Cynthia reached up to her own black lace concoction. With her mask in place, hopefully no one would realize her true identity. But they would guess. Yes, they’d guess she was Helen, Lady Hogar’s daughter. And they’d be wrong.

  “Stand up straight.” Mrs. Hogar followed the order by pinching Cynthia’s side.

  She jerked upright, resisting the urge to rub her stinging skin. Her aunt’s long fingers always found the most sensitive of her flesh. How she despised the woman!

  “Two dances. Don’t look directly at him. He’ll never know who you really are.” The woman’s claw grasped Cynthia’s wrist as she jerked her toward a corner where a potted plant half-hid her from view. The ton adored a masked ball for it was the only time when priorities and morals were pushed to their limits. The large room practically vibrated with excitement.

  Yet Cynthia found the entire situation ridiculous, and the night would no doubt end in her utter humiliation. Of course she’d brought this to her aunt’s attention.

  “Why don’t we merely tell him the truth? That Helen is ill and couldn’t attend?”

  She’d been soundly slapped for being cheeky.

  Still, now that she was here she felt she must try, at least one more time. “Surely, Aunt, he’ll know I’m not my cousin.”

  “He’s met with Helen only thrice, each time rather briefly.” Her aunt took her arm and pulled her across the parquet floor to the next potted palm, the heels of her slippers sliding on the polished wood. The ballroom was a wonder of exotic decorations, with silky curtains of brilliant colors that shimmered in the low candlelight. The guests were just as brilliant, dressed in gowns of gaudy colors that would have normally been shunned.

  “Lady Hogar! Lady Hogar!” Mrs. Gold waddled toward them,
her excitement almost palpable. The woman’s round form was swathed in a brilliant pink that should have been considered outlandish. Her features were covered with an equally garish pink mask that barely covered her moon-sized face.

  She leaned closer to Cynthia’s aunt in a conspiratorial way. “I recognized you because of Helen’s beautiful burnished hair.”

  Cynthia realized the woman was talking about her and managed a tight smile. Yes, she and Helen had similar colored hair, although Helen’s seemed far from cursed. And yes, they both had blue eyes. But she was slightly taller, slightly rounder than her cousin. But Lady Gold, a woman who was Helen’s constant admirer, didn’t seem to notice. Perhaps he wouldn’t either.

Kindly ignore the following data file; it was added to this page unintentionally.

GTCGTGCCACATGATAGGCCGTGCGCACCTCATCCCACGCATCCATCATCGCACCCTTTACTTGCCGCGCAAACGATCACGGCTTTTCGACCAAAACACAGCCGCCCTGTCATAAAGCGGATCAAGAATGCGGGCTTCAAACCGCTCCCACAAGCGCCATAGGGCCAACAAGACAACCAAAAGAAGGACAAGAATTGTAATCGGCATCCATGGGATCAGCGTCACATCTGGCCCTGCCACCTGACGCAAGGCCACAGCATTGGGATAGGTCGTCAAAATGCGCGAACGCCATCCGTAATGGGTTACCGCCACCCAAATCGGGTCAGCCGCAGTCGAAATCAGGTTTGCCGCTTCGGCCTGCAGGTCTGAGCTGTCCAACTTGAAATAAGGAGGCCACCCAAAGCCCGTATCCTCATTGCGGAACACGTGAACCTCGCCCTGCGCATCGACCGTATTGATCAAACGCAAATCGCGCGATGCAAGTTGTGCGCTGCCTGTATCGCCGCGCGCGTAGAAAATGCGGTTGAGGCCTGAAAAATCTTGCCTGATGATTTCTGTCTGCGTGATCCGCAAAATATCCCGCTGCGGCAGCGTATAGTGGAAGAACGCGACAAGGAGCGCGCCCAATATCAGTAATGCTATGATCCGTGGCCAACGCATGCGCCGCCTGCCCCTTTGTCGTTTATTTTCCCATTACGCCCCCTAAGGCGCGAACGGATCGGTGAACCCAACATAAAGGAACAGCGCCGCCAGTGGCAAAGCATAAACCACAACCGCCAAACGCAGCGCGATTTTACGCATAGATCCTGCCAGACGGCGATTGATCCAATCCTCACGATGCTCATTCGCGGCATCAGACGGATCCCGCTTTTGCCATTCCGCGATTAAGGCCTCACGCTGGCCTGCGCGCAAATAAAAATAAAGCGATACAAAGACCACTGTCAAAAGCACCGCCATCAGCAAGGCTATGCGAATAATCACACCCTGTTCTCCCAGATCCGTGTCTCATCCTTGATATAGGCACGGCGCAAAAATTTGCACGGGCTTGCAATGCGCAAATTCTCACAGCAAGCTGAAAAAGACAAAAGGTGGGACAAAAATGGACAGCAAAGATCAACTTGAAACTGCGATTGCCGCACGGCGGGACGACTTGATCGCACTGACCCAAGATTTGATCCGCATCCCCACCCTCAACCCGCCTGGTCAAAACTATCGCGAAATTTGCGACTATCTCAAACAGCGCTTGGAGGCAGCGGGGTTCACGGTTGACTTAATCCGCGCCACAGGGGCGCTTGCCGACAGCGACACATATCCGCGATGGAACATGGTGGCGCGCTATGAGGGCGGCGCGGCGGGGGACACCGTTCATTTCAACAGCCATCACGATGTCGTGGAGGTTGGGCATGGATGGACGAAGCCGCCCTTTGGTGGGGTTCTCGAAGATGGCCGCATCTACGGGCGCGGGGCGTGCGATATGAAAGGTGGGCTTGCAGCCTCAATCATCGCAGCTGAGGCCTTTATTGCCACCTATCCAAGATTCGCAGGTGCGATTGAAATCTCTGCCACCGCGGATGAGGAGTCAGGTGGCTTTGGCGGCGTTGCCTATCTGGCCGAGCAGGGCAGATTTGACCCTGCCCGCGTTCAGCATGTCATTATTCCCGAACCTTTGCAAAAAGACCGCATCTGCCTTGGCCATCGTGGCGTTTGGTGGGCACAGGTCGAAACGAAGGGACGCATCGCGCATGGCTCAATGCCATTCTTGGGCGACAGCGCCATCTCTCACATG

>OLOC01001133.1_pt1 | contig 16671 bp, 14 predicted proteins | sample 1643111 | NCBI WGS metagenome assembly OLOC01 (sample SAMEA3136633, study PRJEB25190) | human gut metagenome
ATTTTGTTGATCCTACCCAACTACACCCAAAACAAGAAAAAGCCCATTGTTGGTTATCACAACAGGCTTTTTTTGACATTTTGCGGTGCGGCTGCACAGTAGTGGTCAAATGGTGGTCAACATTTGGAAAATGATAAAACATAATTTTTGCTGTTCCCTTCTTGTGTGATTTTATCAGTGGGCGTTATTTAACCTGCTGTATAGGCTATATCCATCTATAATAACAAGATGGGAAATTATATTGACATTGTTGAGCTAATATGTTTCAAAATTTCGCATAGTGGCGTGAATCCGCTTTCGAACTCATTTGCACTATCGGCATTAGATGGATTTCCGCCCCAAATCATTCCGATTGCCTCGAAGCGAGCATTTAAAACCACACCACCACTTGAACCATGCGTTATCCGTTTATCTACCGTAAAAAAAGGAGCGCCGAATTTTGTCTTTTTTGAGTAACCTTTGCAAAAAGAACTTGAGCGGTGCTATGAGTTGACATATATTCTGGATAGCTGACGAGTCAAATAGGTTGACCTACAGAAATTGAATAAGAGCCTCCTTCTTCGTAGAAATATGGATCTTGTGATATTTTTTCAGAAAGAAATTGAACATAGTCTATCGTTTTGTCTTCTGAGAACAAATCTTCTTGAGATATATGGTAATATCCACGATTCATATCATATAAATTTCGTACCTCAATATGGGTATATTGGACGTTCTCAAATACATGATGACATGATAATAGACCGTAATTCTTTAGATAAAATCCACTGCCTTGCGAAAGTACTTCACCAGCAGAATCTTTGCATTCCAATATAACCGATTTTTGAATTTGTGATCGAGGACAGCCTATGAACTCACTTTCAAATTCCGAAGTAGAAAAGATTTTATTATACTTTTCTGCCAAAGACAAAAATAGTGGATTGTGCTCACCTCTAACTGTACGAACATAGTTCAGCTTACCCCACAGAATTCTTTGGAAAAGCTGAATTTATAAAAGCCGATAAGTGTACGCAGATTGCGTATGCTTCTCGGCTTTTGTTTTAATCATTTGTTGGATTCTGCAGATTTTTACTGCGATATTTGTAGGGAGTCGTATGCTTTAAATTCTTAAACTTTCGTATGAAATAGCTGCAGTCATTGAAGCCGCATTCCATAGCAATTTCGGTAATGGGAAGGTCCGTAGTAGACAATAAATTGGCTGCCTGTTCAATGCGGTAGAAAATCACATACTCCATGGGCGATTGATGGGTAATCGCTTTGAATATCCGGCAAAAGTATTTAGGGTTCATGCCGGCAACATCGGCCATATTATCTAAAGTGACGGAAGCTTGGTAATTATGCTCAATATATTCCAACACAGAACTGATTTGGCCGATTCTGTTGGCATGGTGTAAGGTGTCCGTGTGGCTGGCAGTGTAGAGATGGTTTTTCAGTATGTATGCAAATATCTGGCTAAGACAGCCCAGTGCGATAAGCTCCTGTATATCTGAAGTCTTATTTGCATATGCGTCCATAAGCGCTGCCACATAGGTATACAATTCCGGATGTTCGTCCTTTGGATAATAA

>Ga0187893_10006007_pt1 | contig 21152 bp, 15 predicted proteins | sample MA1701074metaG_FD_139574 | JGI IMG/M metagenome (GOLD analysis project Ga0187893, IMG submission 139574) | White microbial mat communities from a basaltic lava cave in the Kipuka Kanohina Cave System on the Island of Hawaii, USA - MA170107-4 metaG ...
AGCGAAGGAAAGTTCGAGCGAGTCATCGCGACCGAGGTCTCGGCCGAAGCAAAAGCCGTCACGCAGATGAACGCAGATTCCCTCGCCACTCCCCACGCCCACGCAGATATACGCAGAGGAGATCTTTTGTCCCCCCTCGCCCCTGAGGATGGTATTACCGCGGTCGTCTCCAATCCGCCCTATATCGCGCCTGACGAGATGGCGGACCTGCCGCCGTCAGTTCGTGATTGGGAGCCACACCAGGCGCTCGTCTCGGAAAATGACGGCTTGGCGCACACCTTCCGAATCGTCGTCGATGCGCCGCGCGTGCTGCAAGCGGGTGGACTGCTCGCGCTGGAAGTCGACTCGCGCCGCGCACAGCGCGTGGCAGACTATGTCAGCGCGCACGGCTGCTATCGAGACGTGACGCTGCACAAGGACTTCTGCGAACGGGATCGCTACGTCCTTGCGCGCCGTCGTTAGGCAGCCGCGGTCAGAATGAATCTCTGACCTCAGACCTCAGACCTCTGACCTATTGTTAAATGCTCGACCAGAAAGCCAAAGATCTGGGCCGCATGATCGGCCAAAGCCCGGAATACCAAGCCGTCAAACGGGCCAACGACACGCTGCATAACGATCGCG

“Come; do tell me what you think of the décor…quite scandalous! Don’t you agree?”

  “Indeed!” Auntie said, slipping into the petty gossip easily and giving Cynthia respite, for at least a moment.

  Alone, Cynthia pressed her gloved hand to her bodice, worried her breasts would break free of the tight material. Ridiculous indeed. Hugging herself, she peeked around a large marble column. The ballroom was immense, the place crowded with masked guests. How would she ever find him? Helen had told Lord Kennwick she’d be wearing red and so she was. A gown too tight and too low around the neckline for Cynthia. She felt exposed; almost indecent.

  Releasing a frustrated sigh, she started to turn back toward her aunt when she spotted a tall, dark-haired figure. Cynthia sucked in a breath and froze. It was him! The entire ball room seemed to fade, the music pausing. Although a plain, black mask covered half his face and his evening wear blended with the other black suits, she still knew him. She’d memorized every inch of his muscled form, the way he stood so confident and sure, the way his dark hair curled slightly at his collar. He commanded attention and always admired, he stood with a group of men and women, hanging on his every word.

  She watched his mouth move, focusing on that top lip where a light scar gave him a dangerous air. Cynthia could barely breathe. Her legs grew wooden. She leaned her shoulder against the cool, marble column for support. Merely by looking at him her heart slammed in her chest, and an odd, dull ache of need seeped low in her belly. He was lovely, stunning. His jacket hugged his broad shoulders and when he smiled…Lord.